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from david kelly at j.p. morgan asset management, the chief global strategist. what do you mean by that? david: i think we are in a recovery, but this recovery is about to slow down. the sound you hear outside is screeching brakes because the v-shaped recovery is going to show a loss in the fourth quarter and during next year. i think it is important not to pile into momentum stocks. we seen the stock market do wonderfully well this year, but parts have frankly done too well given the amount of uncertainty out there, and given that we are looking at higher taxes and higher interest rates. so i think it is important at this stage to be disciplined. just because we have seen some good economic numbers, just because the market does seem to be ok here, don't take your eye off the ball. we still got a long way to go before this pandemic is really over. tom: what is the idea of what the return will be? all of the assumption has been
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we are supposed to invest for single-digit return. nobody believes it is all in these high flyers. do we go back to a single digit world? david: we have to eventually because in the end, it is about nominal gdp growth. what has happened for a long time, for decades now, as we have seen the all you of financial assets in the u.s. rise much faster than overall nominal gdp, but ultimately it is about the growth of goods and services produced by the u.s. economy. so there is going to be some correction along the way, and we are going to see a return to single-digit returns. it is very important for people to look at valuations carefully because the things that are most overvalued are the things that are going to get hurt the worst when there is a more significant correction. jonathan: we talk about --lisa: we talk about how we could see a correction. in what, tech stocks? we see a return to performance in small caps, amtek tech is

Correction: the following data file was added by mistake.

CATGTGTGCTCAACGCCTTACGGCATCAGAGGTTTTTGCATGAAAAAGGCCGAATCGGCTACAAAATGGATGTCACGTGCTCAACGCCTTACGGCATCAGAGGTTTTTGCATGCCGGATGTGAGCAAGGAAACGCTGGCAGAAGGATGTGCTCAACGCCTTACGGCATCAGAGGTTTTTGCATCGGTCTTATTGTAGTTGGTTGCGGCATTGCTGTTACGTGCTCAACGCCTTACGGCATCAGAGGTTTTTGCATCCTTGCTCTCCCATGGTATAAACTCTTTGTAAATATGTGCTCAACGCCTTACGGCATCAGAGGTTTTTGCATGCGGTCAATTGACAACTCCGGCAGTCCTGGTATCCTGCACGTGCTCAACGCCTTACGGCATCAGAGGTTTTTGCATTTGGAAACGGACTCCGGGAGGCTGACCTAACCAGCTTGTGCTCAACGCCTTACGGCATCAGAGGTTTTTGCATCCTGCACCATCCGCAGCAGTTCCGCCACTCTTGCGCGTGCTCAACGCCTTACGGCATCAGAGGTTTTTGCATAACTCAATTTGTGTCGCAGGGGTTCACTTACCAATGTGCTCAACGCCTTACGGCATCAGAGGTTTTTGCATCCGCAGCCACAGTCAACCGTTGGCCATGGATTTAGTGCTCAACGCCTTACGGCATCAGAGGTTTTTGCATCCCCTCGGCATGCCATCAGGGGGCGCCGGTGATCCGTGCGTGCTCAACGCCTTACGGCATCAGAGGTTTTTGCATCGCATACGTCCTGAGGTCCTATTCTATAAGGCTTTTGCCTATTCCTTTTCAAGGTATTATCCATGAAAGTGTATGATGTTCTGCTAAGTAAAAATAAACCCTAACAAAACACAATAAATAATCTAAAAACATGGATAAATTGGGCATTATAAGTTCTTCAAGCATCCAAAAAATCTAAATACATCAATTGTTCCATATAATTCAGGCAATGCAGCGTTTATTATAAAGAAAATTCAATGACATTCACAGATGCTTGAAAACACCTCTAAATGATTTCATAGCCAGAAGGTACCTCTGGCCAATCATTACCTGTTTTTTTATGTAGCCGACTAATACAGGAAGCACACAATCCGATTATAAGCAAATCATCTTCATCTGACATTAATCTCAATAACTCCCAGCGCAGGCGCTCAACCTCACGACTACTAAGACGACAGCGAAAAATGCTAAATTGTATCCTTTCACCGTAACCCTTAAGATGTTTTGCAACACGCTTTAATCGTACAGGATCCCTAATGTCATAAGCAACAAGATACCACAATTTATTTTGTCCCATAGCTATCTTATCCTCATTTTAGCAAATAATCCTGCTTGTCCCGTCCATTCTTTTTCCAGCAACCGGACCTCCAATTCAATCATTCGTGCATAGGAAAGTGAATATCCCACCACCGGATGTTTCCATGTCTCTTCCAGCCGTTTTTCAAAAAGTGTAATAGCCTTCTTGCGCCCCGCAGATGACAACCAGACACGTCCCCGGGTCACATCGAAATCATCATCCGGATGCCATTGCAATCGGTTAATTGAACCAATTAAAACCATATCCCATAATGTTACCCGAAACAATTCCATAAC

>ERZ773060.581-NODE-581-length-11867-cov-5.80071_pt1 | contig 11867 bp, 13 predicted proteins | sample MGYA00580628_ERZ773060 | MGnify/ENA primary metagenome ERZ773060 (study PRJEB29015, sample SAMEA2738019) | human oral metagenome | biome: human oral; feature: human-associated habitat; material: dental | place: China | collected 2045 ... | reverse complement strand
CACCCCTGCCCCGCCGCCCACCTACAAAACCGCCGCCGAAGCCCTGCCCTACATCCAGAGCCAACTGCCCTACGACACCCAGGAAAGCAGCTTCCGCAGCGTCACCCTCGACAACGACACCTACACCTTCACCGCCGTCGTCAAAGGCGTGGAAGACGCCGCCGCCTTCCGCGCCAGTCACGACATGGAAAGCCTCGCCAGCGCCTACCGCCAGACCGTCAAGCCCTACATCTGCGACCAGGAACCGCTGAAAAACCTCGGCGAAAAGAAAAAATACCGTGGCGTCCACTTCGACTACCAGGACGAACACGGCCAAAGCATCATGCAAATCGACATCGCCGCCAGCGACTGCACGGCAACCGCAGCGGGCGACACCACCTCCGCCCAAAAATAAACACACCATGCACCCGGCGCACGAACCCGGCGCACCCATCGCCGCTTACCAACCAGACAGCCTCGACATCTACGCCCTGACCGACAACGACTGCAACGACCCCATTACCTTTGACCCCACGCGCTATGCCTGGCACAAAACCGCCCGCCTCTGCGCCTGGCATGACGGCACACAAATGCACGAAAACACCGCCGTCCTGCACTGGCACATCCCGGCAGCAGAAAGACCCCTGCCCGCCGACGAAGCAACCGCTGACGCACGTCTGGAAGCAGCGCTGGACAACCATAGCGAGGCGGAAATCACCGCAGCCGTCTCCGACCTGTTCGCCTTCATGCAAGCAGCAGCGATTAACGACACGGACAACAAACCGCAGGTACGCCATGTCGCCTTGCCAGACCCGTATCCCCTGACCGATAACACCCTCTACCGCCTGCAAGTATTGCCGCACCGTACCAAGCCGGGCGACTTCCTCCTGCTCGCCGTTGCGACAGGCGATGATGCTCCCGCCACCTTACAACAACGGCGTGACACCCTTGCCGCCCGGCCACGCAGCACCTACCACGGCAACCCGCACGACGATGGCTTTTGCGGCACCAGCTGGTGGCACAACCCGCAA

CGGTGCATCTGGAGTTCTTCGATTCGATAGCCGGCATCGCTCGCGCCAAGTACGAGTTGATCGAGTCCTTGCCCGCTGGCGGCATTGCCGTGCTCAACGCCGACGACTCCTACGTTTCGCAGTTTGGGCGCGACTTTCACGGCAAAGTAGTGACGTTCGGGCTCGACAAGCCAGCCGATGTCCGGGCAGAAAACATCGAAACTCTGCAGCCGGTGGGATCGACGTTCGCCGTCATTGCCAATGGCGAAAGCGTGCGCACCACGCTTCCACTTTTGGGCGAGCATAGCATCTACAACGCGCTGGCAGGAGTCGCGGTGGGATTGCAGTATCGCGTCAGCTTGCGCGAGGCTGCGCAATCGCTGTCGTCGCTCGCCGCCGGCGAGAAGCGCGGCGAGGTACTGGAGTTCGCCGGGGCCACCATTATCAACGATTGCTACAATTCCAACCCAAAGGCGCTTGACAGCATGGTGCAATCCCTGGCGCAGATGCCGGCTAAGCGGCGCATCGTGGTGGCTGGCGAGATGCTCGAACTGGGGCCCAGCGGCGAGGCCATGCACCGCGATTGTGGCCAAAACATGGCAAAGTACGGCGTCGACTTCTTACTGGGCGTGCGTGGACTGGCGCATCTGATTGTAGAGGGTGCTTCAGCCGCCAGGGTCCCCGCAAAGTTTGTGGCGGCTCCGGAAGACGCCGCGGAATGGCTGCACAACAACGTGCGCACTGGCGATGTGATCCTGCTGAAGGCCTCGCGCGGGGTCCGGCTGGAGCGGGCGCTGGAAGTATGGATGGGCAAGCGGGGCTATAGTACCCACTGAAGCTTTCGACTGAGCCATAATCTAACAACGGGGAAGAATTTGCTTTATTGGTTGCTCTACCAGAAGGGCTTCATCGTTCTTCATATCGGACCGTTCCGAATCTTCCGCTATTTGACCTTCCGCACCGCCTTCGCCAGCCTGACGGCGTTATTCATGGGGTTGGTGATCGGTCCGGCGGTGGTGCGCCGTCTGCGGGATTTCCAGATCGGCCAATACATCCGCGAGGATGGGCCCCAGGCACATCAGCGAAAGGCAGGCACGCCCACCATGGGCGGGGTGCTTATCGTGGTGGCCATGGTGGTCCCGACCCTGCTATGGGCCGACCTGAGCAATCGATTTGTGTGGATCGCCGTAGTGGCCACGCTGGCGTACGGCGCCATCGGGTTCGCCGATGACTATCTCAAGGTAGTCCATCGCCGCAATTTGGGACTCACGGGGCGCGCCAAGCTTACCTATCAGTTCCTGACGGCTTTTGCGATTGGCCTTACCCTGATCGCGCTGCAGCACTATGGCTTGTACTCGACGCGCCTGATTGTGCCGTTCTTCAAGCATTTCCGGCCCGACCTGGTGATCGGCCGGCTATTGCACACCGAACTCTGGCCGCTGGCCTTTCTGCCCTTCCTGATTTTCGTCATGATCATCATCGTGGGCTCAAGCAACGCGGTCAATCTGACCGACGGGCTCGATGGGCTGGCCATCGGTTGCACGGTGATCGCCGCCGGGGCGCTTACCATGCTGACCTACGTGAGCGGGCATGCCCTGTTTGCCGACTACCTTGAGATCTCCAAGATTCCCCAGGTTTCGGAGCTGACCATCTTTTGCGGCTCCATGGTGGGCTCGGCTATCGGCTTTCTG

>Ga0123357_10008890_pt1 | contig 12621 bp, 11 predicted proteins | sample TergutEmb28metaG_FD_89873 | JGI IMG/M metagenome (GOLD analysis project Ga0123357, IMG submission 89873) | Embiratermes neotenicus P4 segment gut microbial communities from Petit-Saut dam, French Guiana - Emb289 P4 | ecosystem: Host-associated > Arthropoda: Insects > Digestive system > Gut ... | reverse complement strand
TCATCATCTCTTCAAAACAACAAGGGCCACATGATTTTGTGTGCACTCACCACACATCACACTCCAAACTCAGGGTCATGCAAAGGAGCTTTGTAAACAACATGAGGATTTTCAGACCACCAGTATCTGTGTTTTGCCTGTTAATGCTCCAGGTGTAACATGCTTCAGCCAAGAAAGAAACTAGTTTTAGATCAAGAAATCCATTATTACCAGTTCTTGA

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what is recovering -- small caps, and tech is what is recovering. david: it has been difficult for fundamental analytics. how do you figure out what these companies are really worth in the world post pandemic? i think investors are just jumping into the momentum trade here. when we get through this and have a more normal economy that begins to shape out and we have a sense of it in 2021, 2022, i think that value stocks should do better than growth. it is the most expensive it has been since the tech bubble. i also think international will do better than the u.s.. aboutk you need to think the boring middle of the market here and try not to be too teched or enamored of high , mega cap growth stocks. tom: your economists make very clear they have a very cautious view.
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is that cautious view folded into fourth quarter, or is that a cautious view for next year? david: it should be in the fourth quarter if we are looking at quarterly gdp. theaw gdp fall by 32% in second quarter. we could rise by as much as 30% in the third annualized, but then when you rise by about 3% annualized in the fourth, there's a very sharp deceleration in growth. and you are going to see that in jobs. sequentially we added 1.4 million jobs last month. that is good, but we think that job growth will now decelerate to less than a million per month, which sounds ok, except we are still 11 million short of where we were in february. in the quarterly numbers out to the fourth quarter, we see that deceleration. tom: what is the run rate on nominal gdp that you fold into your forecasting of the equity markets? about it is hard to talk a run rate in either 2020 or